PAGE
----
Joe
Exactly Joe, as many here are not pro developers they would have no idea what the OP was on about in those two posts. Without practical demonstrations a lot of this just remains a closed book to them.
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Old 1st September 2013, 09:17 AM   #13
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Default Re: Recipe for WYSIWYG PHP and MySQL Web Application Programming with WebPlus, Part 1

Joe, Nigel:

I have just enough love for my fellow man to try to do something "community minded". That love diminishes quickly when I feel called upon to defend myself.

Quote:
I dont think that asking for an example of 'new' techniques interwoven with Webplus is being hostile. Its common to provide an aid or a small example so that forum users have a starting point. I touched on the HTML5 forms back in the days of X4 and provided a demo and how to use sheet.
Quote:
Exactly Joe, as many here are not pro developers they would have no idea what the OP was on about in those two posts. Without practical demonstrations a lot of this just remains a closed book to them.
1. The hostility I was referring to had NOTHING to do with asking for a demonstration. Asserting this makes it clear you didn't read the entire exchange before jumping to this unwarranted conclusion. I specifically said:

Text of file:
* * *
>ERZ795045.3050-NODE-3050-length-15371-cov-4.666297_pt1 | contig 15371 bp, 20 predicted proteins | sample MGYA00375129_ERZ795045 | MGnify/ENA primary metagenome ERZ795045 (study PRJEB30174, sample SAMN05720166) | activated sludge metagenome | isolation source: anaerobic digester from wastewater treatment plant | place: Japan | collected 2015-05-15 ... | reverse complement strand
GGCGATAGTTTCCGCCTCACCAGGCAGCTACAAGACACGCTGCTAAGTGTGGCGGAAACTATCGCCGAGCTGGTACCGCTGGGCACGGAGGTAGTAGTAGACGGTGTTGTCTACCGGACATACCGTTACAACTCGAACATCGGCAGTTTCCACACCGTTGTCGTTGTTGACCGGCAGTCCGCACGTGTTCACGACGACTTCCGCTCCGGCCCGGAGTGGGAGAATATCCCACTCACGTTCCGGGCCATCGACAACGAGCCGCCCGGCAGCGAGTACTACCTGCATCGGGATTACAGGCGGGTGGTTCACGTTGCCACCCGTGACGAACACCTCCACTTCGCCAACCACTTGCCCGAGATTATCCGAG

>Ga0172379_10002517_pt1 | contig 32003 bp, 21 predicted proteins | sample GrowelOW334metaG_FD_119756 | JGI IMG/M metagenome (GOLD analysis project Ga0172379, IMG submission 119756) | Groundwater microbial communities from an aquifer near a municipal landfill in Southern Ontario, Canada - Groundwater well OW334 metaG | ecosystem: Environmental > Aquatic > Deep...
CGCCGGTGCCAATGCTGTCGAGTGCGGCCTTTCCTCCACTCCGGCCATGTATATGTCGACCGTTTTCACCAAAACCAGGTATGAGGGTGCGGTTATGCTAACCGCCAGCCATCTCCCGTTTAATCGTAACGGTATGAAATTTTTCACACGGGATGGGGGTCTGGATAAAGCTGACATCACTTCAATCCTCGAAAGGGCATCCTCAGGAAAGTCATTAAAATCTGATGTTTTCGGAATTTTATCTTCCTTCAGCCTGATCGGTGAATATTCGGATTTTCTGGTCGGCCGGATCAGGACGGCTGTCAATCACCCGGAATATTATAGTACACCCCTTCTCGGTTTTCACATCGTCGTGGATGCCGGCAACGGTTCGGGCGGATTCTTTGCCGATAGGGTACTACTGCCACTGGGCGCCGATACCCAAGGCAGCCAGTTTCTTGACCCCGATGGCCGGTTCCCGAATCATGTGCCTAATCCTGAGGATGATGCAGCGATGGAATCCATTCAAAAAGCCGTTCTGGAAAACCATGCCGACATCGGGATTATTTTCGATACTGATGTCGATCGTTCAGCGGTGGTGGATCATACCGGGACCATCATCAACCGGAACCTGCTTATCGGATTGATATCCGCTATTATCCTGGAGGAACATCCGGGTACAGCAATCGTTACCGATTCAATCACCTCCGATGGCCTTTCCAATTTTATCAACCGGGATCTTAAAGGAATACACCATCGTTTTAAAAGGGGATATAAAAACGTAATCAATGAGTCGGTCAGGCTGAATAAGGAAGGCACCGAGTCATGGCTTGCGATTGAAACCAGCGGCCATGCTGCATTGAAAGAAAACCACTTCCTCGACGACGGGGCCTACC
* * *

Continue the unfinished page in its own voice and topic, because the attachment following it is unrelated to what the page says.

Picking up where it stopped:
Quote:
If you're actually interested in seeing what it can do (which the manner of your questions doesn't really imply) I have an idea about how it might be demonstrated without you having to do anything more than knock out a couple of quick web pages in WebPlus. If you're interested let me know.
2. My comments regarding hostility had to do with this:

Quote:
Now with all the time invested to learn all that stuff and you also spent how long to write it all down for just a few people to read and even fewer to understand it. What did you want to happen?
3. WayneC subsequently came on and said he "meant no disrespect" and actually was interested in what he was reading, although he also said "I was just asking some questions to find out where your coming from and going to". While I'm accepting this as a big misunderstanding, or me being too sensitive, why do I have explain "where I'm coming from"? In the VERY FIRST LINES OF MY INITIAL POST I said "This is me, sharing." Why am I called upon to have a more detailed "motive"?